In yet another metaphor, I discovered that people sometimes name their laundry business The Washboard. In fact, I was amazed to find the Rondout Washboard as a real estate listing in my results. Just off Route 9W in Kingston, the business is up for sale for a very reasonable 58K. A picture shows a small, houselike building with only the word Laundromat on the sign. 9W goes over the bridge from Rondout to Port Ewen, where my own ancestral washerwoman had her home-based business.

Perhaps the most unexpected place the search for washboard took me was to a “dream dictionary.” There I learned that

To see or use a washboard in your dream signifies embarrassment. You may be feeling emotionally and/or physically drained.

Dreaming of dirty laundry—of course. But as for the symbol: how many dreamers today, in a world of designer Maytags, ubiquitous cleaners, and indeed, laundromats, would have a washboard in their subconscious, ready for use in a dream?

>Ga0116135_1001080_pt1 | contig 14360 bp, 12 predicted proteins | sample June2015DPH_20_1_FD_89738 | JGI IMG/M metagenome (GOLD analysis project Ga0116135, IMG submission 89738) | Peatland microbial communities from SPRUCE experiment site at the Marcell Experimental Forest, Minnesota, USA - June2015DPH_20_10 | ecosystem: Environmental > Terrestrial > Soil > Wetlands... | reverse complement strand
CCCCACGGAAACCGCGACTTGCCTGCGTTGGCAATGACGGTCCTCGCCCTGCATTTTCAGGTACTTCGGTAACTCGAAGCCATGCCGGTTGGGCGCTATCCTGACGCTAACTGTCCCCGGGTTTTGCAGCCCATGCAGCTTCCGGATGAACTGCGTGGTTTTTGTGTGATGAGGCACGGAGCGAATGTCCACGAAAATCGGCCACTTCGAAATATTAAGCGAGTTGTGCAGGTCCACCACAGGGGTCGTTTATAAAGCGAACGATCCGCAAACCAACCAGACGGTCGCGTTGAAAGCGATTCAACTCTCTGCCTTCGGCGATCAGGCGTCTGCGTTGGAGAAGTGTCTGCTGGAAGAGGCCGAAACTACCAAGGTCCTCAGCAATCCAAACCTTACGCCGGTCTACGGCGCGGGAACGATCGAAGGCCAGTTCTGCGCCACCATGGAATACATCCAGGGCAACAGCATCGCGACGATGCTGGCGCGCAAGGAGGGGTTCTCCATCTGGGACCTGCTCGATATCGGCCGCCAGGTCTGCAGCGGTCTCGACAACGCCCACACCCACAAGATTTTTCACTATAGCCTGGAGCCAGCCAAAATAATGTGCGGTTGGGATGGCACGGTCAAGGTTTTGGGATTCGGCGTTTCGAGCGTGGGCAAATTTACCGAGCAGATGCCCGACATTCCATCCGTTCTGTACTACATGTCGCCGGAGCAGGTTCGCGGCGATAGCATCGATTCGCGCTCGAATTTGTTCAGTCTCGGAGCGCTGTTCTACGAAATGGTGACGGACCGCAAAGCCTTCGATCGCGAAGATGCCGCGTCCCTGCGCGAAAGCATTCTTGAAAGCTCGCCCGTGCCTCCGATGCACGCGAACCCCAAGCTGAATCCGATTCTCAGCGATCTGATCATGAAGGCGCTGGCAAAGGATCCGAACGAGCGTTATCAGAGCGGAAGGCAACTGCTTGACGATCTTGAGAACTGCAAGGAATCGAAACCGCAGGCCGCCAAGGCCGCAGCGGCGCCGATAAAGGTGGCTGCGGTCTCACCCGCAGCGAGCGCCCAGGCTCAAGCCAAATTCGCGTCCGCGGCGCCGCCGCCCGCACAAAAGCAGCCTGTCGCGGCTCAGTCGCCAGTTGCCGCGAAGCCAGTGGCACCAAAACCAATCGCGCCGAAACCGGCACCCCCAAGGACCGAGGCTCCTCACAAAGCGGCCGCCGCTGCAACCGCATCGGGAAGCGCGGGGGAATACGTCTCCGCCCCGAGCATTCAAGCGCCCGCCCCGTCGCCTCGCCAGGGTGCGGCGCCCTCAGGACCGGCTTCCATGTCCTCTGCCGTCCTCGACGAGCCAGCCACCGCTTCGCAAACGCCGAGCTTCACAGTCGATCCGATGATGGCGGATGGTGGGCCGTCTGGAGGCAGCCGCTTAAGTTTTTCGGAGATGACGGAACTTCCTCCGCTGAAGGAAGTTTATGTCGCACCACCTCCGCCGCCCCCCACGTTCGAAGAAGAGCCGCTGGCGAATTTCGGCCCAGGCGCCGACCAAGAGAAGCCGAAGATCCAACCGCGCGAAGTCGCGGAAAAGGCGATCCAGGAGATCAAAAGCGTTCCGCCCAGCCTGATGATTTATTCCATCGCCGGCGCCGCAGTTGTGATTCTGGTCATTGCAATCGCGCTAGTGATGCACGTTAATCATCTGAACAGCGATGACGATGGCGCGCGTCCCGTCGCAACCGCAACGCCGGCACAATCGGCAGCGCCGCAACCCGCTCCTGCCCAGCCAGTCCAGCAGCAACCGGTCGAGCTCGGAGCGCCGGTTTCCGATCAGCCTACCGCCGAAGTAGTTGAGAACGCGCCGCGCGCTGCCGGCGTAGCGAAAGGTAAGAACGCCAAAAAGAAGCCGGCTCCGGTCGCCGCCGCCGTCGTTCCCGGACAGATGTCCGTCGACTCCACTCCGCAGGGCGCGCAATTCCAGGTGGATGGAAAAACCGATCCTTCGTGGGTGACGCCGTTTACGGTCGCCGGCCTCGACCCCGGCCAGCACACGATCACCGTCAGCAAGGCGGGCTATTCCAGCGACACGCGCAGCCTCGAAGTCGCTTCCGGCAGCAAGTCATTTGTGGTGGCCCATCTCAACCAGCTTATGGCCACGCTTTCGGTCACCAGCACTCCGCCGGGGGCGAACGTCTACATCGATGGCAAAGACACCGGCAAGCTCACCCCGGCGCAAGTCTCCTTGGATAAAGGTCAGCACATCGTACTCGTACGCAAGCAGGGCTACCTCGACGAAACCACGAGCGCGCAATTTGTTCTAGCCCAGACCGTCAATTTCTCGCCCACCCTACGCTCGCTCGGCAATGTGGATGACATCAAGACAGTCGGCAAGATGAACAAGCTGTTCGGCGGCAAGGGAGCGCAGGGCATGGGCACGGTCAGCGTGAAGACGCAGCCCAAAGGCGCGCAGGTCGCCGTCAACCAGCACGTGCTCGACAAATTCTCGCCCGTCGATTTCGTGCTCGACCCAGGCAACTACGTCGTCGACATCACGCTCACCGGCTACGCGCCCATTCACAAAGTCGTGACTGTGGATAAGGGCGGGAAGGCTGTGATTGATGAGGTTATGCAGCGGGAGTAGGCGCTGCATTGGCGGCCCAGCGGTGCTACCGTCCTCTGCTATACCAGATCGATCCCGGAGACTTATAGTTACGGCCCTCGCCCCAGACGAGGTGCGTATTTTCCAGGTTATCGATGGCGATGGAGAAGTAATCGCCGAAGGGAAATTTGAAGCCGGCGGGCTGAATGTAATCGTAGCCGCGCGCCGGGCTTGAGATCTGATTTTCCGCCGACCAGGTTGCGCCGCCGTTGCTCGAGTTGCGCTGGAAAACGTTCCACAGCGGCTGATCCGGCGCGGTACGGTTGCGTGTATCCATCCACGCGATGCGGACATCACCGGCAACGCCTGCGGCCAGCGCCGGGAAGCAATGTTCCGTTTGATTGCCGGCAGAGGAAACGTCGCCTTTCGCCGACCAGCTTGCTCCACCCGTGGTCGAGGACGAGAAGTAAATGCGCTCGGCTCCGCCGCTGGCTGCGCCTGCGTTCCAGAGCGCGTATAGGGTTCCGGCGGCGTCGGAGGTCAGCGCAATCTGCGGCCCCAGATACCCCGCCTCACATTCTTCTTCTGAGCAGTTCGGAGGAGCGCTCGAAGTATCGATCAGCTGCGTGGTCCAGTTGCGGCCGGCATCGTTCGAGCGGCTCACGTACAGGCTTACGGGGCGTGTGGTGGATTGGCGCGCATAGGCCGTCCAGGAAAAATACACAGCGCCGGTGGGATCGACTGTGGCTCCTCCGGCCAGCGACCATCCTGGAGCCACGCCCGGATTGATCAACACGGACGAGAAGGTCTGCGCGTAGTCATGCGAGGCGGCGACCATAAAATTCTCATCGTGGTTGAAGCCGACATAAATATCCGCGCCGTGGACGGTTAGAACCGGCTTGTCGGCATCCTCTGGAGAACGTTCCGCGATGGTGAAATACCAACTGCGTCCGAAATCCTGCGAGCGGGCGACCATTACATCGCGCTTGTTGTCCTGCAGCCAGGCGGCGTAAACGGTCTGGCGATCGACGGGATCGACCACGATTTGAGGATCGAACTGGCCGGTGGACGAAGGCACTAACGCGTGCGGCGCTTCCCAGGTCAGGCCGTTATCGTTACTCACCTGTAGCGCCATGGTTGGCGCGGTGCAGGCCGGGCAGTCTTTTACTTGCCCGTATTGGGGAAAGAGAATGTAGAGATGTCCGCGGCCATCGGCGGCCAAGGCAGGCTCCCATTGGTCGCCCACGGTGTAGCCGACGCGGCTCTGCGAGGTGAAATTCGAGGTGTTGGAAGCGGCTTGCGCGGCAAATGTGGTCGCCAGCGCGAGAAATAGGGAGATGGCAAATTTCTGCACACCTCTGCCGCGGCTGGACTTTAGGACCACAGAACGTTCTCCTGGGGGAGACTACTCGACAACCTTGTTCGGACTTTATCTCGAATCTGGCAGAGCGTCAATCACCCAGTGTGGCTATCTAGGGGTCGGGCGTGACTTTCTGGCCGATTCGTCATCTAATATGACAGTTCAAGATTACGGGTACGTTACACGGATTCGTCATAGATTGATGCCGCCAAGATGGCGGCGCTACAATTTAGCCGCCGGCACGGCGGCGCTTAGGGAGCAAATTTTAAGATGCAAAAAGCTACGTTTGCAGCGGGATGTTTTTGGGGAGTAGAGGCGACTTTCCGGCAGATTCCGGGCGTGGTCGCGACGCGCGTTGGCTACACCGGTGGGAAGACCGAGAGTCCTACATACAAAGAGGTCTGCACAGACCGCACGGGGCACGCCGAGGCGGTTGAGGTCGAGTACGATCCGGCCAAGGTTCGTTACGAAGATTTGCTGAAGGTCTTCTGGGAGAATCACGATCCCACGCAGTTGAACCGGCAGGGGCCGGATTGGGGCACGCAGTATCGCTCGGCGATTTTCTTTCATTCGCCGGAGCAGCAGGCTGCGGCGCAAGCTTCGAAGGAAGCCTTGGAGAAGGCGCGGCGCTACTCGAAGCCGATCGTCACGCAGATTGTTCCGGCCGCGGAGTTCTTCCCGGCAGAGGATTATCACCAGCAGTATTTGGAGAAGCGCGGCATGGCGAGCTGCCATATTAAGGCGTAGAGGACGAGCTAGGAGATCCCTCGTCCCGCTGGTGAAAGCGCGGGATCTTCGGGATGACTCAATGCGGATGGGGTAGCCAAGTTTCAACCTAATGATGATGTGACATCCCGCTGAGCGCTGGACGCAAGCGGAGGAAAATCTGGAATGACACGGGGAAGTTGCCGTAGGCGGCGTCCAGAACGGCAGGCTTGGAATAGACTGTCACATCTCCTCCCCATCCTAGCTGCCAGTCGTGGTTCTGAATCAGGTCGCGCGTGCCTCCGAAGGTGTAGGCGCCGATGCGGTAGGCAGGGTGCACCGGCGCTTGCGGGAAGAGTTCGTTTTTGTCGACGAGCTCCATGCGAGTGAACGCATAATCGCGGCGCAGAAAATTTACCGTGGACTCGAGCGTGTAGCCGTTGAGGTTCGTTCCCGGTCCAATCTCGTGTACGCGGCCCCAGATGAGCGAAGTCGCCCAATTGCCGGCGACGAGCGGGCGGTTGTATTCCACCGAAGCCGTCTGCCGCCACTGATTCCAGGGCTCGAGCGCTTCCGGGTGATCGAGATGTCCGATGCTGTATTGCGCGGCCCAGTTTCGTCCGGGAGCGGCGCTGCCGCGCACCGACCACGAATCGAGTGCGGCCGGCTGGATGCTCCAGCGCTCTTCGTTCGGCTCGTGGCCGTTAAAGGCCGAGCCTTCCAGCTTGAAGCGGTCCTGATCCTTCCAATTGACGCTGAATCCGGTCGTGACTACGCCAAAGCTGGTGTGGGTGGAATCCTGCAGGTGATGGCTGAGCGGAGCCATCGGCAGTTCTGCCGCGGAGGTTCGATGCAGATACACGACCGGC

__ __ __ __ __ __ __ __ __ __ __ __
Sites in order of mention (all accessed July 25-26, 2006)

“Catalog,” Beaver Buckets Authentic Reproductions. http://www.beaverbuckets.com/

Richards, Ruth O., “The Mulberry Bush.” http://www.emmitsburg.net/archive_list/articles/history/memories/washing_clothes.htm

“Rondout Washboard,” Century 21 Cherrytown Associates.
http://www.century21cherrytown.com/viewlisting.cfm?ListingID=723

“Dictionary,” Dream Moods.
http://www.dreammoods.com/dreamdictionary

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2 Comments »